Peter Post Offers Expanded Gentleman's Rule Definition
by Howard W. Hewitt
January 18, 2007
Peter Post, grandson of etiquette maven Emily Post, finds Wabash College’s Gentleman’s Rule interesting. But he would suggest giving students a more specific definition of being a gentleman.
Post, director of the Emily Post Institute, spoke at a dinner for college sophomores then to a group of students, faculty, staff, and guests of about 100 in Salter Hall.
Hear Post explain his basic philosophy and see more photos by clicking here.
He called the Gentleman’s Rule "interesting" but added he wasn’t quite sure he understood it. After all, he questioned, what is a gentleman?
"A Gentleman should be considerate, respectful and honest in his interactions with others in his personal life as well as in his professional life," was the addendum the author and nationally-acclaimed expert offered up.
Post mixed his presentation with common-sense advice, wit, and more than a decade of family wisdom handed down from family matriarch, Emily Post.
He said proper etiquette really is quite simple. "Think before you act because we’re likely not to make as many mistakes," he began. "Second, once you’re done thinking make choices that will build relationships."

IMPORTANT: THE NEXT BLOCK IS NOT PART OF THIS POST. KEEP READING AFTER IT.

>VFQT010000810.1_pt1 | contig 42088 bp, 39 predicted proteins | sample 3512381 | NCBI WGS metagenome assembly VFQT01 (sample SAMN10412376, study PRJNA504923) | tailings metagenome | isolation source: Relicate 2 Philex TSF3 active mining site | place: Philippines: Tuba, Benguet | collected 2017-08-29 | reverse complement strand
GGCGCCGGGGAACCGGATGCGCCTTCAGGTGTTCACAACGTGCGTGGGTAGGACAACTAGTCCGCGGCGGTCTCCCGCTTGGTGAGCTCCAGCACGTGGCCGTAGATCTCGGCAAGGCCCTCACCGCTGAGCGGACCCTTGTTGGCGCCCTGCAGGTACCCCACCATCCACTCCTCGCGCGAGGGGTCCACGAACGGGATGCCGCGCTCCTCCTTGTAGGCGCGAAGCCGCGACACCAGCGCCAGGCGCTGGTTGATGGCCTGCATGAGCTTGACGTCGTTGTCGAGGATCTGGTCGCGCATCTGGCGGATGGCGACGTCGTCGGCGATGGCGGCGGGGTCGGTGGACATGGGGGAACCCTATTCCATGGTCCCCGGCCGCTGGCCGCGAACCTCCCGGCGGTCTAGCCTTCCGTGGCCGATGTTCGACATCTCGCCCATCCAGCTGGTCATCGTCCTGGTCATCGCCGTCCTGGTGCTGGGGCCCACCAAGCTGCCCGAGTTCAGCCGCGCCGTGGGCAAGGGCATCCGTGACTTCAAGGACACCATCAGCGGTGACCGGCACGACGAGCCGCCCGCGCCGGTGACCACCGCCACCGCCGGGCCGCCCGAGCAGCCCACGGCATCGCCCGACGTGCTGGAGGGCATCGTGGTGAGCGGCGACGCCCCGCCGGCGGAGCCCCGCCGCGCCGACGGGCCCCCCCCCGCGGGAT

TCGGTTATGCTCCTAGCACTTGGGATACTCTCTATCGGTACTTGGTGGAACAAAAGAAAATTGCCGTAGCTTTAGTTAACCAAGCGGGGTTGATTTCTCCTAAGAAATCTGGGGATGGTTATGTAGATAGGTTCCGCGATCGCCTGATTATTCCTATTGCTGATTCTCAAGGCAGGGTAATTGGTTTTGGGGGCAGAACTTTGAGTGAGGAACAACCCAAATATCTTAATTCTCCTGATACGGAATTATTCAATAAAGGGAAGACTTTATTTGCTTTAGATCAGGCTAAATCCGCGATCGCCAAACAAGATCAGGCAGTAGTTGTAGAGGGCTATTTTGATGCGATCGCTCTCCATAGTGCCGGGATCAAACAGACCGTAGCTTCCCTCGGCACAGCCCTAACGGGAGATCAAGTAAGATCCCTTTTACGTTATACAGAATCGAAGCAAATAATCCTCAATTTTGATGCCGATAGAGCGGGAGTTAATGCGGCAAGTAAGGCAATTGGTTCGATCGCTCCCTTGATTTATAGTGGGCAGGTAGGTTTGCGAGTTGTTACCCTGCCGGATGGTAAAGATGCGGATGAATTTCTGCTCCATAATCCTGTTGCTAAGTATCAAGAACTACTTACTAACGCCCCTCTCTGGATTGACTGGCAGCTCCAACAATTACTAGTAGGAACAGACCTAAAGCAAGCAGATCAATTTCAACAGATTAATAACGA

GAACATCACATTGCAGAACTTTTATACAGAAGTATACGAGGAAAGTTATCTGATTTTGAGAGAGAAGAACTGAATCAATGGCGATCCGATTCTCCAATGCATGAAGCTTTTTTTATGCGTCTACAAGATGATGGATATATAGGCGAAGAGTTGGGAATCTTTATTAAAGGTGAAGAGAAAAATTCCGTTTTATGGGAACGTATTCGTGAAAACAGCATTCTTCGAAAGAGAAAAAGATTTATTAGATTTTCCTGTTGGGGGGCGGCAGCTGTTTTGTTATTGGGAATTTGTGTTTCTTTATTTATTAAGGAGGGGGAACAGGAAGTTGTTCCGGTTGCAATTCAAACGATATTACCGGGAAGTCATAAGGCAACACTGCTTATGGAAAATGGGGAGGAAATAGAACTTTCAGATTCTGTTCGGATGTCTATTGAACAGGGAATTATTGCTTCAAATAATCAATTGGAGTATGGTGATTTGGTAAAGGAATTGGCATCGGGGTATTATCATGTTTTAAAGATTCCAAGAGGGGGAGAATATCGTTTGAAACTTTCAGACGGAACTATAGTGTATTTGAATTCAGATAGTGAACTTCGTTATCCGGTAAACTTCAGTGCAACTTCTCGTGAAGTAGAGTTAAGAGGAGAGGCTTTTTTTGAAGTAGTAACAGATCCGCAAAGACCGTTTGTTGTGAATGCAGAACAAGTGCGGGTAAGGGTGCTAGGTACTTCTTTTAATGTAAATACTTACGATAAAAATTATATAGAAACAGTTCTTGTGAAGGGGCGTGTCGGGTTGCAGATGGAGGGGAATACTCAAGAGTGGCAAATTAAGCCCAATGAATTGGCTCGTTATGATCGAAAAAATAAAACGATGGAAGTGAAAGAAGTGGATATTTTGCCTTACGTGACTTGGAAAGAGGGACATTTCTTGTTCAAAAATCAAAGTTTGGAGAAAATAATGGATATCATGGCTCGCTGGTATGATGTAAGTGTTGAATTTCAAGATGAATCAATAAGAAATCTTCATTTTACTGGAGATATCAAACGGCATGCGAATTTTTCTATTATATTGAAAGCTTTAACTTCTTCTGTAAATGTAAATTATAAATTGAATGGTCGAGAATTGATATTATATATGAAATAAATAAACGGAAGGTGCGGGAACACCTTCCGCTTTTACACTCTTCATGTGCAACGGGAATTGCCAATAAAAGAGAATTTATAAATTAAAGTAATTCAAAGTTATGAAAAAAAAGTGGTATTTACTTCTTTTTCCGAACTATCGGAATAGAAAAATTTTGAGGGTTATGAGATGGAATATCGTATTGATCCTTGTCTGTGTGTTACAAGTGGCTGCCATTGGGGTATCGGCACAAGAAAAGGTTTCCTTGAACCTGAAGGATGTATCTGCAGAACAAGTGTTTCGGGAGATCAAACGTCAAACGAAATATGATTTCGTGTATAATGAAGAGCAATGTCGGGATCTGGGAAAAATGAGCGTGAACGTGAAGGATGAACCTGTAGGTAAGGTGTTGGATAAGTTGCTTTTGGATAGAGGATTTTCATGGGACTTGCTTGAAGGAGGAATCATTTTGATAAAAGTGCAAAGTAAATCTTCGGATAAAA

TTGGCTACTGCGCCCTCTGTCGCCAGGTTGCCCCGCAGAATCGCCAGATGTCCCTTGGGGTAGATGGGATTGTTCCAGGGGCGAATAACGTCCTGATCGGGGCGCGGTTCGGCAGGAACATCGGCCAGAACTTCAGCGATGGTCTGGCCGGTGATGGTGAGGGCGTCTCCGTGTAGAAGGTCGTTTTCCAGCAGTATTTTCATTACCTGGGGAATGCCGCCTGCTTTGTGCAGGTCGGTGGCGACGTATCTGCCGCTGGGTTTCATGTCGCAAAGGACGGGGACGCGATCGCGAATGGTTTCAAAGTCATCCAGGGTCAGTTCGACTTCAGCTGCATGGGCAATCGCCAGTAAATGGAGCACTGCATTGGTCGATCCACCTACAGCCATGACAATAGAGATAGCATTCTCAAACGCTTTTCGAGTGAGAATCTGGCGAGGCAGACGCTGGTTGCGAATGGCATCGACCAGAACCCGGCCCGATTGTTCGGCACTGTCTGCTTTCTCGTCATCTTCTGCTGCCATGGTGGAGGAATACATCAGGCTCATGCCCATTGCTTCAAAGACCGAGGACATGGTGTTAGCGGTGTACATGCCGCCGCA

Post, who has written and contributed to several etiquette books bearing the family name, appears frequently on the national morning talk and news shows to discuss etiquette and manners.
He did offer some specific business advice appropriate for students that apply to anyone of any age. For work life: be on time, listen carefully, dress appropriately, avoid gossip and complaining, get your work done and be willing to take on other responsibilities and tasks.
Post really had his audience’s attention, roaming up and down Salter's aisles, when talking about e-mail etiquette and the use of cell phones and similar devices. In regards to electronic communication his advice was simple: control it, don’t let it control you. He also suggested such devices simply be turned off when you're situations where a ringing phone might seem the least bit inappropriate.
Before his formal presentation, he met with approximately 30 Wabash sophomores and took a lot of questions. He spent time talking about opening doors and handling job offers.
Post, who also has his own marketing and public relations firm, gave the students advice on writing. "I worked for a newspaper and was a reporter for one year," he recalled. "Learn to write so that others can read it."
He called that experience one of the best and most influential of his life.
Sophomore Blaine Cooper-Surma attended both events and walked away with one of Post’s etiquette books. "I really learned a lot especially since I’m majoring in business," he said. "This helps fill in some of the gray areas I wasn’t sure about."
Post appeared as part of the LEAD (Linking Education and Alumni Development) Program and through Career Services.